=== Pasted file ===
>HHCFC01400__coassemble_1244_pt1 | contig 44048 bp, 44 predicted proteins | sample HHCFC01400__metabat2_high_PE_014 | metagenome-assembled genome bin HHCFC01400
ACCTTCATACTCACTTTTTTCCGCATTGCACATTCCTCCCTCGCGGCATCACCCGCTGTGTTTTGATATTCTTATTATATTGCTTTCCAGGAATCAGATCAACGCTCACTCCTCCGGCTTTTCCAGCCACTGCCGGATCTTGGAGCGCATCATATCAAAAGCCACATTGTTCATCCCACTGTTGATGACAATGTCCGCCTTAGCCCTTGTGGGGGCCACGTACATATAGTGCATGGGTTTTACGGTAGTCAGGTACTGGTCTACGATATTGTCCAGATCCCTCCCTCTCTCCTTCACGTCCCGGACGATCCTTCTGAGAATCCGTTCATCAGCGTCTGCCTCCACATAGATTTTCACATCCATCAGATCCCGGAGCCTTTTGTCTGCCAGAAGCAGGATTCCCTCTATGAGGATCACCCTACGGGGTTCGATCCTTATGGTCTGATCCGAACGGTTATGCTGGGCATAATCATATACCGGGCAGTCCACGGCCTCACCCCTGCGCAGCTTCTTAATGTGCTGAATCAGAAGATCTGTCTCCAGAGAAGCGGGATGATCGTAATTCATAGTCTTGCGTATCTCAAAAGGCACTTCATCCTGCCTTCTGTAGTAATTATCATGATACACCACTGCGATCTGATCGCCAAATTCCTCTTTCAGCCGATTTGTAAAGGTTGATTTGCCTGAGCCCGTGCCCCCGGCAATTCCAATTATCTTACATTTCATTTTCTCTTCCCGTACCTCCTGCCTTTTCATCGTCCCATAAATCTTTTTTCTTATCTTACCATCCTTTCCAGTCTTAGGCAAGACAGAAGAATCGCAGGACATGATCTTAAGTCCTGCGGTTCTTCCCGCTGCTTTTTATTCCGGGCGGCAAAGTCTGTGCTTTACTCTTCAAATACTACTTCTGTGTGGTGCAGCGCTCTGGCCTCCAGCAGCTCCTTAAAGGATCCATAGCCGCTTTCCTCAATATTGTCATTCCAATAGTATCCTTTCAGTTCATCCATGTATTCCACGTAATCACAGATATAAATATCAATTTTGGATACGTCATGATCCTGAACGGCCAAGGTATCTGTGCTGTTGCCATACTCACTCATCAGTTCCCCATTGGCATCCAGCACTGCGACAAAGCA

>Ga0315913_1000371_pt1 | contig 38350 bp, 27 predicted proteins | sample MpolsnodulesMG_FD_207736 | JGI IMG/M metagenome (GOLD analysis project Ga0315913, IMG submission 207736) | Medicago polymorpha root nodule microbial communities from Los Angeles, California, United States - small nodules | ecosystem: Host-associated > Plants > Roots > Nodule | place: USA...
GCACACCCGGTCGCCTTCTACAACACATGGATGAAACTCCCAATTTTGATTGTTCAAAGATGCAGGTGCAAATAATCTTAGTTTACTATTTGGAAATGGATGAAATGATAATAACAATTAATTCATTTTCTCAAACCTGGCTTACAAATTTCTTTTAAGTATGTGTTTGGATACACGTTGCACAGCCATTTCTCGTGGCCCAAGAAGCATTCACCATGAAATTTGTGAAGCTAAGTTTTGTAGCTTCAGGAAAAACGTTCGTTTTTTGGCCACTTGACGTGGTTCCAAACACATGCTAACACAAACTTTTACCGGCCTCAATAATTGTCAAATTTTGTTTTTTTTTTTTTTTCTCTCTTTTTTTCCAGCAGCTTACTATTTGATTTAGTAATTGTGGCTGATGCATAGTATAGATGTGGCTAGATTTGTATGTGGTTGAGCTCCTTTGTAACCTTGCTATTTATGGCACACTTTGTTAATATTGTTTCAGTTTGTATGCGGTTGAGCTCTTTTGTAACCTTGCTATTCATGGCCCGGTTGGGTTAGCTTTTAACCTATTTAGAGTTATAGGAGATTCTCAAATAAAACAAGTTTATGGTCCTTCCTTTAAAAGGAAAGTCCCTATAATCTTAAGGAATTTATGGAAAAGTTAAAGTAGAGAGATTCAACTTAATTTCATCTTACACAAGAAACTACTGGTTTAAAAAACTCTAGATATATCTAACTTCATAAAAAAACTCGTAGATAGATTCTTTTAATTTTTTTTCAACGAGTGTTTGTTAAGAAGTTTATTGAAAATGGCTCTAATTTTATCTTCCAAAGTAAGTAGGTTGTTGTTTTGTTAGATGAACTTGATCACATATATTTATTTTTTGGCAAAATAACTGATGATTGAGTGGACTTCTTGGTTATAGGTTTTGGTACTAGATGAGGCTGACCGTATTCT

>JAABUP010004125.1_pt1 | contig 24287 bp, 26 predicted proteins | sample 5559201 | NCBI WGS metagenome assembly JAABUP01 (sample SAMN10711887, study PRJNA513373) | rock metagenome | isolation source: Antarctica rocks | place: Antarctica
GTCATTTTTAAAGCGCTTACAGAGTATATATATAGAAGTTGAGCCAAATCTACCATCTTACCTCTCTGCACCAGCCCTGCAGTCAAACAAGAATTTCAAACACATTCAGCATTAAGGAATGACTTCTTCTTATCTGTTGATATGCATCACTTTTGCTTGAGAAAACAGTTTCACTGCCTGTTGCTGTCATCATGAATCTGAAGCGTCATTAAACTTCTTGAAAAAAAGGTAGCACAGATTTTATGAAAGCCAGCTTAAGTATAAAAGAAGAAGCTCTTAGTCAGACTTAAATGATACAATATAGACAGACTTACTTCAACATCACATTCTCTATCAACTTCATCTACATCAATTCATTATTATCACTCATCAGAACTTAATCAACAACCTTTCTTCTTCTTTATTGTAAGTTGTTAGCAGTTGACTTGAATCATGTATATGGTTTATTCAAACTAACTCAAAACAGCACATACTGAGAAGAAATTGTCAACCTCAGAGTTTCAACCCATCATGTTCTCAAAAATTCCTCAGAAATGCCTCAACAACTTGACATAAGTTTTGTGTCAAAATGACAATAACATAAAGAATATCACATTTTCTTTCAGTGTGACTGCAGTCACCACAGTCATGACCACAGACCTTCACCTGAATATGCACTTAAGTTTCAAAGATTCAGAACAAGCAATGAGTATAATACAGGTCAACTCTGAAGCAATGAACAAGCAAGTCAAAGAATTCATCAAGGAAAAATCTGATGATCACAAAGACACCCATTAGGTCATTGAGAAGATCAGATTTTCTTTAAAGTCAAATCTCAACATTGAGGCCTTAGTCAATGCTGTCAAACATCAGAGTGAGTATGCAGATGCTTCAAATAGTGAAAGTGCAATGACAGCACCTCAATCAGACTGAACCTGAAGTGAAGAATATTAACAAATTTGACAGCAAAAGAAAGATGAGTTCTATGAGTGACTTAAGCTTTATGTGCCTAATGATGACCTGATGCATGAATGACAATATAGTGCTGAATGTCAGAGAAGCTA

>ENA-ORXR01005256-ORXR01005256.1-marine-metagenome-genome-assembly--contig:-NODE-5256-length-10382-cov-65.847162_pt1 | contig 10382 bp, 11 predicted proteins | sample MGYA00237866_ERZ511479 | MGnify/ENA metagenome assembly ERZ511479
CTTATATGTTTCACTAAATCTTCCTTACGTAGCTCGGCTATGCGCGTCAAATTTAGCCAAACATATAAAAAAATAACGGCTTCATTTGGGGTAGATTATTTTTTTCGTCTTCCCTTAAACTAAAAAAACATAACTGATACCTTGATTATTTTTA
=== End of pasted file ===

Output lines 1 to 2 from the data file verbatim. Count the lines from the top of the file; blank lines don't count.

>HHCFC01400__coassemble_1244_pt1 | contig 44048 bp, 44 predicted proteins | sample HHCFC01400__metabat2_high_PE_014 | metagenome-assembled genome bin HHCFC01400
ACCTTCATACTCACTTTTTTCCGCATTGCACATTCCTCCCTCGCGGCATCACCCGCTGTGTTTTGATATTCTTATTATATTGCTTTCCAGGAATCAGATCAACGCTCACTCCTCCGGCTTTTCCAGCCACTGCCGGATCTTGGAGCGCATCATATCAAAAGCCACATTGTTCATCCCACTGTTGATGACAATGTCCGCCTTAGCCCTTGTGGGGGCCACGTACATATAGTGCATGGGTTTTACGGTAGTCAGGTACTGGTCTACGATATTGTCCAGATCCCTCCCTCTCTCCTTCACGTCCCGGACGATCCTTCTGAGAATCCGTTCATCAGCGTCTGCCTCCACATAGATTTTCACATCCATCAGATCCCGGAGCCTTTTGTCTGCCAGAAGCAGGATTCCCTCTATGAGGATCACCCTACGGGGTTCGATCCTTATGGTCTGATCCGAACGGTTATGCTGGGCATAATCATATACCGGGCAGTCCACGGCCTCACCCCTGCGCAGCTTCTTAATGTGCTGAATCAGAAGATCTGTCTCCAGAGAAGCGGGATGATCGTAATTCATAGTCTTGCGTATCTCAAAAGGCACTTCATCCTGCCTTCTGTAGTAATTATCATGATACACCACTGCGATCTGATCGCCAAATTCCTCTTTCAGCCGATTTGTAAAGGTTGATTTGCCTGAGCCCGTGCCCCCGGCAATTCCAATTATCTTACATTTCATTTTCTCTTCCCGTACCTCCTGCCTTTTCATCGTCCCATAAATCTTTTTTCTTATCTTACCATCCTTTCCAGTCTTAGGCAAGACAGAAGAATCGCAGGACATGATCTTAAGTCCTGCGGTTCTTCCCGCTGCTTTTTATTCCGGGCGGCAAAGTCTGTGCTTTACTCTTCAAATACTACTTCTGTGTGGTGCAGCGCTCTGGCCTCCAGCAGCTCCTTAAAGGATCCATAGCCGCTTTCCTCAATATTGTCATTCCAATAGTATCCTTTCAGTTCATCCATGTATTCCACGTAATCACAGATATAAATATCAATTTTGGATACGTCATGATCCTGAACGGCCAAGGTATCTGTGCTGTTGCCATACTCACTCATCAGTTCCCCATTGGCATCCAGCACTGCGACAAAGCA